The pince-nez bridge offered several benefits. The wearer could put them on and take them off quickly, and the fit on most pince-nez was extremely adjustable to work with any size nose. Rimless pince-nez have the additional advantage of being compatible with lenses of any size and shape since the only connection point is at the bridge.

Although the bridge was effective at keeping a pince-nez on, it was still not as functional as glasses that also had temples. Because the eyewear sat wherever the wearer placed them on the nose instead of at a fixed distance, it was impossible to account for pupillary distance.

Pince-nez also had a reputation for falling off, and this eventually caused them to go out of style in the 1900s, first becoming an accessory for older adults before going out of fashion altogether by the 1930s.

The “Marshwood” Style Reinvents the Nose Bridge

The primary feature that the early nose bridges lacked were nose pads. Almost universally, the bridge sat directly on the nose and was entirely responsible for the placement of glasses on the face. This often required the small lenses that are characteristic of antique spectacles, and the distinct look of either wearing the glasses very close to the face or at the end of the nose.

When nose pads did appear as part of the bridge, such as on pince-nez, they were often made of cork to provide cushioning between the nose and the pinching bridge.

Wire rim spectacles with nose pads on the bridge

The invention of nose pads on traditional glasses radically changed the fit and comfort of antique spectacles.  One of the earliest styles to use nose pads were vintage Marshwood style eyeglasses in 1921, also known as P3 frames from their military designation. Marshwood glasses had nose pads attached to the rims just below the bridge with thin wires, enabling the wearer to adjust them for fit. The early nose pads were made of bakelite or mother of pearl.

The bridge style used with nose pads depended on the brand. American Optical “Ful-Vue” glasses used a saddle bridge, as did vintage Art Craft glasses. Shuron had an adjustable bridge similar in shape to the old C-bridge although the top of the bridge curved outward at a right angle.

Adjustable nose bridges also caused rimless glasses to become more popular. Prior to the 1920s, rimless glasses used a curved bridge that held the lenses practically flush in line with the brow. Opticians quickly added nose pads to 3 piece glasses – called so because they had 2 temples and 1 bridge, giving them 3 “pieces” of hardware – and these glasses became a leading style in the 1920s, 30s, and 40s.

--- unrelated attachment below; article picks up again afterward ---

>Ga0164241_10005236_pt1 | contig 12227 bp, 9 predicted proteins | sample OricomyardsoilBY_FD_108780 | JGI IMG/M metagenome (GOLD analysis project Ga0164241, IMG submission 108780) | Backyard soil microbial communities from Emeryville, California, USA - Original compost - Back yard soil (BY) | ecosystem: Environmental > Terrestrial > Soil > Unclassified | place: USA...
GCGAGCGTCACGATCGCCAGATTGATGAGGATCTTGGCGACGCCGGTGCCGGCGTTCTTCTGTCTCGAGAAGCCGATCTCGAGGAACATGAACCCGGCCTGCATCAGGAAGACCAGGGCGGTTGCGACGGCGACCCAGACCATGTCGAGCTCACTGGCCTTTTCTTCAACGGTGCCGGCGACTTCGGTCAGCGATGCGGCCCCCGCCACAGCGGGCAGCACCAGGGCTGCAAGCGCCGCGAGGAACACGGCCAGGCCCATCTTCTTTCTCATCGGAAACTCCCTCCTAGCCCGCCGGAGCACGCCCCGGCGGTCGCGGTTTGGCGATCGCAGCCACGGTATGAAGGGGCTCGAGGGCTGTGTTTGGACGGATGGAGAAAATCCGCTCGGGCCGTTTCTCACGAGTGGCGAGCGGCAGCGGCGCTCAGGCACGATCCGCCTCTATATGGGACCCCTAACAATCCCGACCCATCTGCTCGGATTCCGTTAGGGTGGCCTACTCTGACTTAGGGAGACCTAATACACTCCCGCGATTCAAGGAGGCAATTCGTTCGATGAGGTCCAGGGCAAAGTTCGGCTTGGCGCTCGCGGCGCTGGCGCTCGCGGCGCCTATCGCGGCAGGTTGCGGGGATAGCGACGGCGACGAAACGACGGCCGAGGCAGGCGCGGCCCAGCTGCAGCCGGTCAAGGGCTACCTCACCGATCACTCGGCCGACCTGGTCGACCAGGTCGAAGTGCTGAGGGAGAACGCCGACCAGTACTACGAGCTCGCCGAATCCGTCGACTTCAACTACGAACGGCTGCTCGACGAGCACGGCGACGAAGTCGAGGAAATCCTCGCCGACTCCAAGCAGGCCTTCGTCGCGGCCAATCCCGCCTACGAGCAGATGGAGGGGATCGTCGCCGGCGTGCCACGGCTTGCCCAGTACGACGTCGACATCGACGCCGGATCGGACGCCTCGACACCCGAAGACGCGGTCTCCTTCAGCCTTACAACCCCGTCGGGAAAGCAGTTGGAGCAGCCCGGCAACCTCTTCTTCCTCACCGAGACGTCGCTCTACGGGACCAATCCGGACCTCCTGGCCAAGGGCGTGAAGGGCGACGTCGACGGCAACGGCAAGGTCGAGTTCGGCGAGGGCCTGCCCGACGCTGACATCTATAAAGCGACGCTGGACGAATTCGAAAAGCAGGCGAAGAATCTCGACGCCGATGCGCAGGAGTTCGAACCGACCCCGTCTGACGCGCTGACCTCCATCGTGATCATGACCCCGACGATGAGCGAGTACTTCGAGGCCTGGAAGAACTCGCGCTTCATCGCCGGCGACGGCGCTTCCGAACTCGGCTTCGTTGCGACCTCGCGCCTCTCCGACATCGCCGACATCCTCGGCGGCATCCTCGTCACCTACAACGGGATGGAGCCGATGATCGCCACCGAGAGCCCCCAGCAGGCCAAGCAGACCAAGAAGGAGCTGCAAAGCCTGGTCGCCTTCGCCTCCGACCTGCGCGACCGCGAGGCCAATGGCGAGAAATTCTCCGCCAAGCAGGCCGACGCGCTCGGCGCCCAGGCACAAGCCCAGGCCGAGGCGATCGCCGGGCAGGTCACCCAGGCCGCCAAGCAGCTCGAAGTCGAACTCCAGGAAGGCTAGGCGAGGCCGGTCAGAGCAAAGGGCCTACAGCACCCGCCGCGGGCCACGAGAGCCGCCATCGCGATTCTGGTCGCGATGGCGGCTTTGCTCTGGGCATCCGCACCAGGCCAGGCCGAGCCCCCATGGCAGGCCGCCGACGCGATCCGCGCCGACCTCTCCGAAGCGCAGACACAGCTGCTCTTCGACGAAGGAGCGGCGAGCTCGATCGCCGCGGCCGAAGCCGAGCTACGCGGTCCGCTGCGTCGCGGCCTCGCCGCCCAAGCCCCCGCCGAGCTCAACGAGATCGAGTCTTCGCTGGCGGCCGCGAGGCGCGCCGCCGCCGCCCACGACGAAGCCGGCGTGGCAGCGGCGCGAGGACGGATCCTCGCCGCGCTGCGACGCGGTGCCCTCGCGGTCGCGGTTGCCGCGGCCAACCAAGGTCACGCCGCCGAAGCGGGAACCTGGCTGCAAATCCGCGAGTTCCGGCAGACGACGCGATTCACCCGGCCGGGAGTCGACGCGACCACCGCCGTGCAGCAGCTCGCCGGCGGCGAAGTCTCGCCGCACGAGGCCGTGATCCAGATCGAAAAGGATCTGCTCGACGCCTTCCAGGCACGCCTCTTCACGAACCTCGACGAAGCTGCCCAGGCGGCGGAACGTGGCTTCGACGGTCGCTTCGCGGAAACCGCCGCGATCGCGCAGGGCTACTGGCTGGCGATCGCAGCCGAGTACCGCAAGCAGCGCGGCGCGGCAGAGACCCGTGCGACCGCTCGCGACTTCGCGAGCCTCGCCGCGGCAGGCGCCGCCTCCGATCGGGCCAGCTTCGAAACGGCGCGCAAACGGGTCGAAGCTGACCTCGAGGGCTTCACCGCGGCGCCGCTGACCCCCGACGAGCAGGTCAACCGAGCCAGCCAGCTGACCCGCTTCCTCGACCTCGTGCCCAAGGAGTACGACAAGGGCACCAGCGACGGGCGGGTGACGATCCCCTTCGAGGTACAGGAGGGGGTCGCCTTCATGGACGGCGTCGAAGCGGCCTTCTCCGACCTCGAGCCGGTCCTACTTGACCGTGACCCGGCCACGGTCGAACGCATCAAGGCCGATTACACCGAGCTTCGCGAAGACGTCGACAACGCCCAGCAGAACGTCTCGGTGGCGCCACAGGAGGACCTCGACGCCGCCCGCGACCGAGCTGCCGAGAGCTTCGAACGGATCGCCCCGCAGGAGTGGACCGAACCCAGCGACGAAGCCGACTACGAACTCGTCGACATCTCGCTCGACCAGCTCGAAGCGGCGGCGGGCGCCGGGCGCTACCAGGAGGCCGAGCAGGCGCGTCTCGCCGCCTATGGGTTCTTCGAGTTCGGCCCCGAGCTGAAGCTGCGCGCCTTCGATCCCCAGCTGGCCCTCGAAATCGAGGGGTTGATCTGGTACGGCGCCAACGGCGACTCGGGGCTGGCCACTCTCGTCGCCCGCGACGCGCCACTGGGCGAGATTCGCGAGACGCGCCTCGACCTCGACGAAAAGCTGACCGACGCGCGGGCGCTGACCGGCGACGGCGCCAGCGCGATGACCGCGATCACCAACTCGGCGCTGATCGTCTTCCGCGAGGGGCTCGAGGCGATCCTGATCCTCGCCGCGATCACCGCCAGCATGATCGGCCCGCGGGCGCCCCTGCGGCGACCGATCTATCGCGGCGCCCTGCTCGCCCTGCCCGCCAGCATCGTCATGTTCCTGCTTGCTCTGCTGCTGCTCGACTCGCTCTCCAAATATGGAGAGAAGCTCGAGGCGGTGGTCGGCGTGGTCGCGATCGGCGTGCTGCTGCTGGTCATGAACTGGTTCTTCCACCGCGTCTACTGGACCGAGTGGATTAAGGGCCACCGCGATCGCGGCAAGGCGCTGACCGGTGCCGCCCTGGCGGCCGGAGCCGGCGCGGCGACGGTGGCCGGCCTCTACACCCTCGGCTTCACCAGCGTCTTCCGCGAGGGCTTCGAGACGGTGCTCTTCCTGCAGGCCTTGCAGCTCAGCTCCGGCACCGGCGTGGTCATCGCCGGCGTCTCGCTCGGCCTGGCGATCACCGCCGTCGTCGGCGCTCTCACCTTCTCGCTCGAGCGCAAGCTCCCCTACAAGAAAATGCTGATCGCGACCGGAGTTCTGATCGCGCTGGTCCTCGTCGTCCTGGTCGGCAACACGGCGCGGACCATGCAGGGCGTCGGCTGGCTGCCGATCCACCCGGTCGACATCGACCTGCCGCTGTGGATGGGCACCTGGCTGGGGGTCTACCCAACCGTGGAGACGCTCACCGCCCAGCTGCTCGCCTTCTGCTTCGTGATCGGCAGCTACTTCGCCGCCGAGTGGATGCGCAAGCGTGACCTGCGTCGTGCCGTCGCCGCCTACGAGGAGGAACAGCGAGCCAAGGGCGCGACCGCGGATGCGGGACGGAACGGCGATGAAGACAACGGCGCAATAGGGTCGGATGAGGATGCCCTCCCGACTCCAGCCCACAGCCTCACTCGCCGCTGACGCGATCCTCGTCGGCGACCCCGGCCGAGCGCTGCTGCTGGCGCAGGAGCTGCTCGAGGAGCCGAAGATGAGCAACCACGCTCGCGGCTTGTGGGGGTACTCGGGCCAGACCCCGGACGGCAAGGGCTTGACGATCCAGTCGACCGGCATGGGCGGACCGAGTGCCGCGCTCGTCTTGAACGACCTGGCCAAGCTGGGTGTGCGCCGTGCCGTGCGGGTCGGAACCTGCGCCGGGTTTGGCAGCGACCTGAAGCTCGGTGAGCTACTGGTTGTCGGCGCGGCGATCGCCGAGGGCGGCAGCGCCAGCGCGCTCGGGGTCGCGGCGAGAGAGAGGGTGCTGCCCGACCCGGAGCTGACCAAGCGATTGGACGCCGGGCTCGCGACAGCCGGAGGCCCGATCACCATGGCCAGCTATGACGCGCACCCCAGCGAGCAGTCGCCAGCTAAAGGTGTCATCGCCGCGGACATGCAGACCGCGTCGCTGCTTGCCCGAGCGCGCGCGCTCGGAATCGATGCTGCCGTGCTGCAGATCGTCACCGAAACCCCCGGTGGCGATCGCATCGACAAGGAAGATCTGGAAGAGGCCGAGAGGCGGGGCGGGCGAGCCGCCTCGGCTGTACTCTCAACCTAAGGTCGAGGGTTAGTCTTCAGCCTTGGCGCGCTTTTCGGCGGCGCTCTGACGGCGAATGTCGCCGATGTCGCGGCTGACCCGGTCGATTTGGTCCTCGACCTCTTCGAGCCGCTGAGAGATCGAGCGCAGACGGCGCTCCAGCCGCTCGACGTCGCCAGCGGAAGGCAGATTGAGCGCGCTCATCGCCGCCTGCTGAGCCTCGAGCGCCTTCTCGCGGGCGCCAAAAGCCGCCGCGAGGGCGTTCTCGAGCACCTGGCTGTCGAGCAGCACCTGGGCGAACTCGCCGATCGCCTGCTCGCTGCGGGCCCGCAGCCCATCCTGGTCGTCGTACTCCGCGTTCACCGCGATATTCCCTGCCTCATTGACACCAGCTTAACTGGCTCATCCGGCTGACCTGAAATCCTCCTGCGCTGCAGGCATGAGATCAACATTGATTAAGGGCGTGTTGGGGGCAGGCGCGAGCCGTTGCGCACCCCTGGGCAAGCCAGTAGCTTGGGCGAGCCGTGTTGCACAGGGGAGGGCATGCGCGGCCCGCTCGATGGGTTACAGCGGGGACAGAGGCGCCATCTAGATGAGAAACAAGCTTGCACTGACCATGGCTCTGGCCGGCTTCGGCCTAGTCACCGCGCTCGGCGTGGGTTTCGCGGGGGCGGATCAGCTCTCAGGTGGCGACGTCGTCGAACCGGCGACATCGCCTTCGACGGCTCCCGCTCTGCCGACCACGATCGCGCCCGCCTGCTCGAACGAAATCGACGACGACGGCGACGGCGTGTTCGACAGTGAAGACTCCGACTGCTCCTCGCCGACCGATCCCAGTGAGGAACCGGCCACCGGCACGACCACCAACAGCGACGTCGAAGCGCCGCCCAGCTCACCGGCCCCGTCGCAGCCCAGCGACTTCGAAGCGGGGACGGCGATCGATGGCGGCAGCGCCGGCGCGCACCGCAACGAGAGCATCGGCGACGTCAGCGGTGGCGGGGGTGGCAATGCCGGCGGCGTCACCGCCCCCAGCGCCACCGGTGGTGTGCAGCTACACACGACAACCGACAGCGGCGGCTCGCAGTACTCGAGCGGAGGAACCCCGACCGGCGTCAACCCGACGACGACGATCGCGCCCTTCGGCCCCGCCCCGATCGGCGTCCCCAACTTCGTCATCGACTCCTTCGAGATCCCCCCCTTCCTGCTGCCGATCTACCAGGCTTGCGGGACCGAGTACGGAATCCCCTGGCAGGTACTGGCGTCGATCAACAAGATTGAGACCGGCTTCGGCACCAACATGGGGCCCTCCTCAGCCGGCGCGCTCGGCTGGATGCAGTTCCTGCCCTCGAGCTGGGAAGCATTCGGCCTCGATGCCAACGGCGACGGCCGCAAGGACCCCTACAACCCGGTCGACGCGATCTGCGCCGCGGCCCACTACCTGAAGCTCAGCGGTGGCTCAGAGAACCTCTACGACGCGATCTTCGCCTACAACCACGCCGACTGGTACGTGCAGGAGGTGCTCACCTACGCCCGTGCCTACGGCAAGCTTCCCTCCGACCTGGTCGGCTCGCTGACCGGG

Like their rimmed counterparts, vintage rimless glasses most often used a metal saddle bridge in conjunction with the adjustable nose bridges, although you will find small variations based on the brand of eyeglasses.

Horn rimmed glasses were another leading style during the 1920s. As the precursor to plastic glasses later in the century, these used a simple saddle bridge carved into the horn or tortoise shell. There were no nose pads to help stabilize them and they simply rested on the bridge of the nose.

The other major change in the nose bridge during the 1920s was its placement in relation to the lenses. Earlier glasses had the bridge at the halfway point of the lenses. In the later half of the 1920s, the bridge and temples rose and attached near the top edge of the lenses. This changed the bridge dimensions since it now arched over a narrower part of the nose, although the overall shape remained the same.

Plastic Frames in the 1950s and Nose Bridge Styles

By 1950, the dominant style for all wire rim glasses was a saddle bridge and nose pads regardless of the frame shape. Browline glasses, cat eye glasses, and other wire frame styles relied on this arrangement. This bridge style also carried over into the plastic frames that appeared in the decade and quickly became popular.

Vintage plastic frames were made of cellulose acetate. The early plastics were fragile, but already offered several advantages over gold, nickel, or steel frames. They were much lighter, meaning there was less weight that needed to be distributed over the nose bridge. Plastic frame fronts were also made of a single piece of plastic in molds that made any shape possible.

Cellulose acetate glasses with a saddle bridge and plastic nose pads

These plastic frames were a replacement for the horn or tortoiseshell opticians used to make horn rimmed glasses in the earlier decades, so the bridge style was similar. But he flexibility of shaping and contemporary fashions made two different nose bridge types popular on vintage glasses of the 1950s:

  • Saddle Bridge – Like the saddle bridge on wire frame glasses, a saddle bridge on plastic glasses is a simple arch. It quickly became popular on glasses in the 1950s for its ease of wearing and low maintenance since there were no moving parts, and is now considered the “regular bridge” on all plastic glasses. Without nose pads, the saddle bridge has a more even distribution of weight which can provide a less customized fit but is often more comfortable.